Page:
When I was in grad school, I had a passion for the medieval period. Unfortunately, I was in a small German department that didn't have its own medievalist, though we did have some wonderful visiting professors. Still, it meant I couldn't write my first choice dissertation. Nevertheless, I continue to have a soft spot for books set during this time period, which is why I was drawn to The Book of Boy.

The story begins in France in 1350, shortly after the plague had swept through. Boy is tending the
Destinee Sutton
Comparisons to The Inquisitor's Tale are unavoidable, but truly they are such different books. I prefer the Gidwitz because it had better character development and the creativity knocked my socks off. The Book of Boy is a great yarn that really had me engaged. I raced through it, but once I finished it I felt a bit unsatisfied.

I think mature middle grade readers will enjoy this, especially if they are interested in Catholicism, Christianity, the Middle Ages, and/or mysteries with big plot twist
Ms. Yingling
E ARC from Edelweiss Plus
Boy is a servant in the household of Sir Jacques. It used to be a decent position, especially for a hunchback, but once the lady of the manor and her children died of the plague and Sir Jacques was gravely injured, the former Cook ruled the roost. When Secundus, a pilgrim, happens by and decides that Boy could be useful in carrying his bag, he bargains with Cook and has Boy accompany him. Secundus is ill, and looking for seven relics of St. Peter's that might get him int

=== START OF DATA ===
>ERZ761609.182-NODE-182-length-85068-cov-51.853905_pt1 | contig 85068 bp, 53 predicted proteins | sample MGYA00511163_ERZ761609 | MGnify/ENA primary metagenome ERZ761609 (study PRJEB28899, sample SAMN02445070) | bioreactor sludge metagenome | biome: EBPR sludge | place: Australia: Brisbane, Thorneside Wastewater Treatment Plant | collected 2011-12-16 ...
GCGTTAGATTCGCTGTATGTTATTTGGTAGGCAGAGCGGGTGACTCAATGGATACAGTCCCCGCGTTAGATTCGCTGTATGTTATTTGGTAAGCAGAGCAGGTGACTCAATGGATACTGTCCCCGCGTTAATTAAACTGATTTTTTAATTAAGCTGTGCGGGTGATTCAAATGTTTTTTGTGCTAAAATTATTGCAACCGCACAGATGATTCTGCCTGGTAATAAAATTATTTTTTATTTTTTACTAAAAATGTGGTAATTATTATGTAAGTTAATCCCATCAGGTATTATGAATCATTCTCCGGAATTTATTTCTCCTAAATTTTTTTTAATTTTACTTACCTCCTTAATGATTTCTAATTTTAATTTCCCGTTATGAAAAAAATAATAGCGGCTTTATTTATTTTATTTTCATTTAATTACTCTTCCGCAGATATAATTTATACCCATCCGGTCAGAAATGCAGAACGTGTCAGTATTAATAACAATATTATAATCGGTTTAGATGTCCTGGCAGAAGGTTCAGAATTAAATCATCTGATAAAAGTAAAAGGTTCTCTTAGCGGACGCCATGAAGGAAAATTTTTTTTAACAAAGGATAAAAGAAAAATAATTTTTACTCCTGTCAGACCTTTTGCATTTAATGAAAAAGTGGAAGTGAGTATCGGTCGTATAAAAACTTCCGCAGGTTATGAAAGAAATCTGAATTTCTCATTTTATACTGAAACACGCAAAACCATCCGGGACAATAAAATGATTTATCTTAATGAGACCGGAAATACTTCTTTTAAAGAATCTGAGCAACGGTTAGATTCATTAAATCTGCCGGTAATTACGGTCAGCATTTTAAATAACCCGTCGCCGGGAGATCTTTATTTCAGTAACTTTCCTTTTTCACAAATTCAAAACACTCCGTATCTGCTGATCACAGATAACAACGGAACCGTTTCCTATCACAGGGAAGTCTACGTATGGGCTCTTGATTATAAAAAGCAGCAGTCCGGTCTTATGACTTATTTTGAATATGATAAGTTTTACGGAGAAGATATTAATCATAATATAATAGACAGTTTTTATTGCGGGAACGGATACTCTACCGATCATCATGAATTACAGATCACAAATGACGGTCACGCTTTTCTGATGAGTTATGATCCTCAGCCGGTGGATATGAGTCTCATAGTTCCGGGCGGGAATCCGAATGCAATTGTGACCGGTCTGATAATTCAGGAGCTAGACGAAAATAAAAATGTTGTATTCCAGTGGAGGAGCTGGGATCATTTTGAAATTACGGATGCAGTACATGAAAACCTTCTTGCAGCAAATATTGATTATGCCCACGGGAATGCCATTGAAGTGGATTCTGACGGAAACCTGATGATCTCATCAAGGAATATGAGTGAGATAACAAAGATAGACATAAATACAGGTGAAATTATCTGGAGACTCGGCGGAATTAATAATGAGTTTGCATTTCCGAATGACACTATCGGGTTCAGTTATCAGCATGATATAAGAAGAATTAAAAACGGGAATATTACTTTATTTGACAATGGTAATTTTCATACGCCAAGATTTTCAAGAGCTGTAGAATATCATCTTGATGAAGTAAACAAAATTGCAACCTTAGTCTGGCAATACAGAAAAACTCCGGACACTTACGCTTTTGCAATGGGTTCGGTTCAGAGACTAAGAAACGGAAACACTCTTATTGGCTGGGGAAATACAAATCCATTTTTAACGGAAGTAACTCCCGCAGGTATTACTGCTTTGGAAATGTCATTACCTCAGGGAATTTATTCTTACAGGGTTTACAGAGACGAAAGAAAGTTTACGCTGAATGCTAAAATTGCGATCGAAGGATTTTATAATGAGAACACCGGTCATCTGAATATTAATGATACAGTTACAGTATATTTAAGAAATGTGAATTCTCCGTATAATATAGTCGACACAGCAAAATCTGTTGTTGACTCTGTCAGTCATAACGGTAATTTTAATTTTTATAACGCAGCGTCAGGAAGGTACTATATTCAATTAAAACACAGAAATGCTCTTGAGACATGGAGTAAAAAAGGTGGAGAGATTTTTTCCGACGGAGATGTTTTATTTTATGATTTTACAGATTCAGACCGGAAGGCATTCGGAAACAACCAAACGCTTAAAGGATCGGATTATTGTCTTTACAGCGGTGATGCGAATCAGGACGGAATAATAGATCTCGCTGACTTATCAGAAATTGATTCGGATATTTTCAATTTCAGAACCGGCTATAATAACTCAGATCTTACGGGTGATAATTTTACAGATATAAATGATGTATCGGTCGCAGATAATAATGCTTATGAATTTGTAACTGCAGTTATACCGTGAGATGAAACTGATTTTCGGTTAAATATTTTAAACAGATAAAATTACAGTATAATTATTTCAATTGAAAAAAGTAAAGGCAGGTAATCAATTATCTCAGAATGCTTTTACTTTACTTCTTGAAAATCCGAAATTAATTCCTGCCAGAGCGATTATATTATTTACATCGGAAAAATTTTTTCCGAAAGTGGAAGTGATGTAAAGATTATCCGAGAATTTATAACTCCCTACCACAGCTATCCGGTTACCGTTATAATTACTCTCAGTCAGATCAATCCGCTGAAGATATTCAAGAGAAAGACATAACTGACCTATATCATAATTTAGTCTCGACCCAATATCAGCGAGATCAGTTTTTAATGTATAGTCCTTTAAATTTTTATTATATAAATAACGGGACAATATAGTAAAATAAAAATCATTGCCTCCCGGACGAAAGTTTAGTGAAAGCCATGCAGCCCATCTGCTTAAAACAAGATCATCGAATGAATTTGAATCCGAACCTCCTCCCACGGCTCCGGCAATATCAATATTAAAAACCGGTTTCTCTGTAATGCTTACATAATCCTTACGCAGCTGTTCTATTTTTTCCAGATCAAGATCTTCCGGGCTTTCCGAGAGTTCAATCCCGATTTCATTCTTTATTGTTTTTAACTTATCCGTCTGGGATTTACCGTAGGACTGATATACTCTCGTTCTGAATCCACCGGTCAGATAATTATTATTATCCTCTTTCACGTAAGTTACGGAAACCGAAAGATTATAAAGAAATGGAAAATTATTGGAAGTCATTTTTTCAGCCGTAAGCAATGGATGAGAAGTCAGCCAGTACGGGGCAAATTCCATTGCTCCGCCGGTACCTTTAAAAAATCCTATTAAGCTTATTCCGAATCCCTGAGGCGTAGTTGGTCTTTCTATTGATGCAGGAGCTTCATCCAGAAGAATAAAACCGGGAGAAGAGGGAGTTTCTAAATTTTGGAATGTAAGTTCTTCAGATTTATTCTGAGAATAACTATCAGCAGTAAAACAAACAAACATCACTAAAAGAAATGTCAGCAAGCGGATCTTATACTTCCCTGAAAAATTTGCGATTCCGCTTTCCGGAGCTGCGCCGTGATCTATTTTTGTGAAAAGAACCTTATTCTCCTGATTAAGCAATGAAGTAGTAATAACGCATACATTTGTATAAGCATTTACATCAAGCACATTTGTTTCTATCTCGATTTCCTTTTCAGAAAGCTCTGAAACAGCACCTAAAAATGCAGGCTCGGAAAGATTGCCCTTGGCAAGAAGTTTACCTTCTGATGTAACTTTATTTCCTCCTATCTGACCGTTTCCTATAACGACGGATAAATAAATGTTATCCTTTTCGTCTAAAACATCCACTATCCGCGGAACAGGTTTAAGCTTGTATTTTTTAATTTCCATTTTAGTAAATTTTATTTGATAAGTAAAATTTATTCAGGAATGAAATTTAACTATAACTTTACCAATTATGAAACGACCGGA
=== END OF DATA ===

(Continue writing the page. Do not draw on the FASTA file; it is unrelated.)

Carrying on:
Brittany Du Pont
Aug 02, 2018 rated it really liked it
I read this book out loud to my 9 & 11 year old sons. It was difficult to read out loud and consequently was a slow start. We were never quite sure if the book was historical or fantasy, and that was a difficult too. Plus, we are a Christian family, so the doctrine was difficult to sort out what was real and not. That said, my 11 year old loved the whole story. My 9 year old said it was good because of the end. WE LOVED THE END! It was heartwarming and beautiful with a clear positive message ...more
Jun 13, 2018 rated it it was amazing
Shelves: favorites
Loved the tale! Many reviews are comparing this to the Inquisitor’s Tale. I did not like The Inquisitor’s Tale. That story bored me. I liked this story much more. The book reminded me of Avi’s Crispin. I really liked the relationship build up of Secundus and Boy. In the end, the needed each other.
Jessica Lawson
Apr 02, 2018 rated it it was amazing
Really enjoyed the voice and story in this one!
Valerie McEnroe
Well. Here we have a children's book that no child will read. I don't blame them, because it's weird and it doesn't feel like a children's book. This one has adult read written all over it. I liked parts of it. I liked the historical part, but once it crossed over into fantasy, angels and devils and such, it totally lost me.